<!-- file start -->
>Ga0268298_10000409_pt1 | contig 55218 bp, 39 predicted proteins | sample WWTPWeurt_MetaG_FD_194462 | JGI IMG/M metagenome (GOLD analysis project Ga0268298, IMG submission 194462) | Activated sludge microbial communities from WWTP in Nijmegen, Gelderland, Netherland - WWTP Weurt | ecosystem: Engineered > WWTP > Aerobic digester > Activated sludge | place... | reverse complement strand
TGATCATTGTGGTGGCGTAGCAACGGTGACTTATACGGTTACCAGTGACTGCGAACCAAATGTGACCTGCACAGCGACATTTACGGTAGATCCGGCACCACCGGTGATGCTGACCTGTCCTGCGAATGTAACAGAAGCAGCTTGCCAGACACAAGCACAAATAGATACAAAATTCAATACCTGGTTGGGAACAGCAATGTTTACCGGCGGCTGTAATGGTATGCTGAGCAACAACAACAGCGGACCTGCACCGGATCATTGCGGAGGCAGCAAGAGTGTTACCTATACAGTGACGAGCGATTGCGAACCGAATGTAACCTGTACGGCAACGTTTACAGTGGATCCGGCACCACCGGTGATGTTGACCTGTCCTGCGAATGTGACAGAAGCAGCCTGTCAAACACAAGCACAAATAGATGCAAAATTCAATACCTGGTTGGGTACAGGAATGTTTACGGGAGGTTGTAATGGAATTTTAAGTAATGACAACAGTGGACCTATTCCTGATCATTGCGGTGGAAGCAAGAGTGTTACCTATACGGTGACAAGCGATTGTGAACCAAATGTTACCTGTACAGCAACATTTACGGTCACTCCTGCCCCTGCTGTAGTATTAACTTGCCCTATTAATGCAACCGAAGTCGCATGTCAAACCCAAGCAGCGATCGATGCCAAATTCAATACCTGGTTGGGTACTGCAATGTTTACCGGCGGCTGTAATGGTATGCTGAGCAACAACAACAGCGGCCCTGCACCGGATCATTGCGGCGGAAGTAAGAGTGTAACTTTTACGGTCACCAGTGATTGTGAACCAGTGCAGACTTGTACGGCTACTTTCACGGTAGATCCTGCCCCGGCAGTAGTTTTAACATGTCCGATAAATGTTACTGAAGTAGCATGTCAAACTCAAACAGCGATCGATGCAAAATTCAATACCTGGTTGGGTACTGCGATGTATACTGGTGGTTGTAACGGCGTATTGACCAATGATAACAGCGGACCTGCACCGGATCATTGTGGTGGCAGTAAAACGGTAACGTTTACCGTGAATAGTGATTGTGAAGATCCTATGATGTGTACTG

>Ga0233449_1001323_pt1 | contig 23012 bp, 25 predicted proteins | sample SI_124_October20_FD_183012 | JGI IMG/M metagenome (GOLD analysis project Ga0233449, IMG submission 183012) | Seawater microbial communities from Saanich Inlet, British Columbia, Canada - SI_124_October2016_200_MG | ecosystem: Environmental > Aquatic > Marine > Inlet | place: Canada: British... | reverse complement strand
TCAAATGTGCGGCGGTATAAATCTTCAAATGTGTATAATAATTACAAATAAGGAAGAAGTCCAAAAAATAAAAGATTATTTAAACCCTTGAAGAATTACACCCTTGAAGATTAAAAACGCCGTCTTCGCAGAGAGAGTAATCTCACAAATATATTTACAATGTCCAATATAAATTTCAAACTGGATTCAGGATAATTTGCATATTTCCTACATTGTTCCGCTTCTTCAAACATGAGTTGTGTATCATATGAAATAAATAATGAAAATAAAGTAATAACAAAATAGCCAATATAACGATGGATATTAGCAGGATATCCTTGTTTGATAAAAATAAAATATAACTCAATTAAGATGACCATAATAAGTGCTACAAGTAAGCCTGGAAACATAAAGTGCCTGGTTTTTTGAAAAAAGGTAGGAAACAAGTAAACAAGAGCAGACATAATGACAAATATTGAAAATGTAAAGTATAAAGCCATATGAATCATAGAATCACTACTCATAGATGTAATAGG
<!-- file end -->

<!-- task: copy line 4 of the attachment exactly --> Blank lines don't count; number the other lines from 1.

TCAAATGTGCGGCGGTATAAATCTTCAAATGTGTATAATAATTACAAATAAGGAAGAAGTCCAAAAAATAAAAGATTATTTAAACCCTTGAAGAATTACACCCTTGAAGATTAAAAACGCCGTCTTCGCAGAGAGAGTAATCTCACAAATATATTTACAATGTCCAATATAAATTTCAAACTGGATTCAGGATAATTTGCATATTTCCTACATTGTTCCGCTTCTTCAAACATGAGTTGTGTATCATATGAAATAAATAATGAAAATAAAGTAATAACAAAATAGCCAATATAACGATGGATATTAGCAGGATATCCTTGTTTGATAAAAATAAAATATAACTCAATTAAGATGACCATAATAAGTGCTACAAGTAAGCCTGGAAACATAAAGTGCCTGGTTTTTTGAAAAAAGGTAGGAAACAAGTAAACAAGAGCAGACATAATGACAAATATTGAAAATGTAAAGTATAAAGCCATATGAATCATAGAATCACTACTCATAGATGTAATAGG